Thursday, February 10, 2011

Horizontal Fracturing To Raise Crude Production 20%

New technique estimated to be able to reduce oil imports by half, increase domestic production 2 million barrels per day – more than what is produced in all of the Gulf

A new fracturing technique combined with horizontal drilling into strata of shale is expected to pull U.S. crude production of out a two-decade slump in domestic production.

International bankers such as Ed Morse, head of commodities research at Credit Suisse, claim that the nation's domestic production could be boosted as much as 20 percent over the next 5 years. By 2015, engineers say, new fields in which the Bakken technique is used could yield as much as 2 million barrels a day – more than the entire Gulf of Mexico produces now.

Drillers first tried it in a 25,000 square-mile area of North Dakota and Montana called the Bakken field because the company that developed the technique is named Bakken Production.

“That's a significant contribution to energy security,” said Credit Suisse's Mr. Morse.

Within 10 years, U.S. petroleum imports could be reduced by more than half.

Drillers then proved up the Bakken technique in the Eagle Ford field in South Texas. By using certain chemicals in the fracturing process, they were able to free up more oil by a factor of 11-fold – at low enough cost to make it a viable alternative to importing oil from halfway around the globe.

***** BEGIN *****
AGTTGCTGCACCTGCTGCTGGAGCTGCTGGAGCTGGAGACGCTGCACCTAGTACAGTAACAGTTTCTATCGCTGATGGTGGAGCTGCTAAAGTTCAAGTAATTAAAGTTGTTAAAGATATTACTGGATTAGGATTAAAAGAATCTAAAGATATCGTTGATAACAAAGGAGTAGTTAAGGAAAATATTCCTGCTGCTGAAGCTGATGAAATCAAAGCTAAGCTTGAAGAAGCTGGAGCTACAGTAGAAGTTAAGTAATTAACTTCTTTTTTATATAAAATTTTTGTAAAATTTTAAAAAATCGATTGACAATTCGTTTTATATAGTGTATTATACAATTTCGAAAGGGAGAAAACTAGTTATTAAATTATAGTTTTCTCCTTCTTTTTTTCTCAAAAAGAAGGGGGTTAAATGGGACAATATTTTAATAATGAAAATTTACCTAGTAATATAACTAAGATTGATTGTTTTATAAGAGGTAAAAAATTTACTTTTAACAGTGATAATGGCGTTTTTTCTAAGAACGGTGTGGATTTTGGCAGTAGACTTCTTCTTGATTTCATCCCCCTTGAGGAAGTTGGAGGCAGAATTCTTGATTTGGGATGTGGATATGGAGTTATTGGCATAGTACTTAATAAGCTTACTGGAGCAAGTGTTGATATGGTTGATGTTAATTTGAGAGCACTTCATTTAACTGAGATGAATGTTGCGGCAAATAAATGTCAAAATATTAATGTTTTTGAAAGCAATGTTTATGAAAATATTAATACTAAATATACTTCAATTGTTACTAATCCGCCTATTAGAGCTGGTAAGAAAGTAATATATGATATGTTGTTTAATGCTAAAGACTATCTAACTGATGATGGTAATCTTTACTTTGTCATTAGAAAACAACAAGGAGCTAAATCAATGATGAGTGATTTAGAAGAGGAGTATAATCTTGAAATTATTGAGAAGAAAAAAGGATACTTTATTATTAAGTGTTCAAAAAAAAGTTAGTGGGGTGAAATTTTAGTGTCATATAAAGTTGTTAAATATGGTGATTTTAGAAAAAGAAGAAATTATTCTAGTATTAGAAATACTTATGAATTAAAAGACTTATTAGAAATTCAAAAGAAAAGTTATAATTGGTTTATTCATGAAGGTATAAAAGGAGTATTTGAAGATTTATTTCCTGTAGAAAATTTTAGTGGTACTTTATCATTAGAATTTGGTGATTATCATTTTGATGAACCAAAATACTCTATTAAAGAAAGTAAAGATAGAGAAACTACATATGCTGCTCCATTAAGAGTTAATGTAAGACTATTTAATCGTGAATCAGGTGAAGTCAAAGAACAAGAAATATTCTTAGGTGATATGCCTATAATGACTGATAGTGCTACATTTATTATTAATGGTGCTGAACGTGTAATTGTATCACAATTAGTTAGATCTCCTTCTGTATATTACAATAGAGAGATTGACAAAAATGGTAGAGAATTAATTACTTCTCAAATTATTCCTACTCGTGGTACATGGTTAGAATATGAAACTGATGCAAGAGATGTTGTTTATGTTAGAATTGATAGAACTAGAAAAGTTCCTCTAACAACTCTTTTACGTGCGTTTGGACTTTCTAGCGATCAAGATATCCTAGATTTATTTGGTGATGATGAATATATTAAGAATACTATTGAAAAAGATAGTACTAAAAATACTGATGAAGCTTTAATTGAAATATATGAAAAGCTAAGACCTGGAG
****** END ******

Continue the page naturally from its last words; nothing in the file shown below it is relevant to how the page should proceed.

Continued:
The technique employs what has been called an “environmentally questionable” method of drilling horizontally into shale, pumping water, sand and chemicals into the hole under intense pressure to crack the soft rock and allow gas to flow up from lower deposits, and pumping the crude out of the well.

Because the oil molecules are much larger and very sticky, engineers at first thought they wouldn't be able to squeeze out enough oil to make it economically feasible to drill this way.

But the efficacy of the Bakken method has been used to squeeze out record amounts of oil and gas all over North Dakota, Colorado, Texas and California. Energy companies are pouring billions in investment on the hunch that the Bakken method will make them beaucoup return on the investment.

"We've completely transformed the natural gas industry, and I wouldn't be surprised if we transform the oil business in the next few years too," says Aubrey McClendon, chief executive of Chesapeake Energy, which is using the technique.

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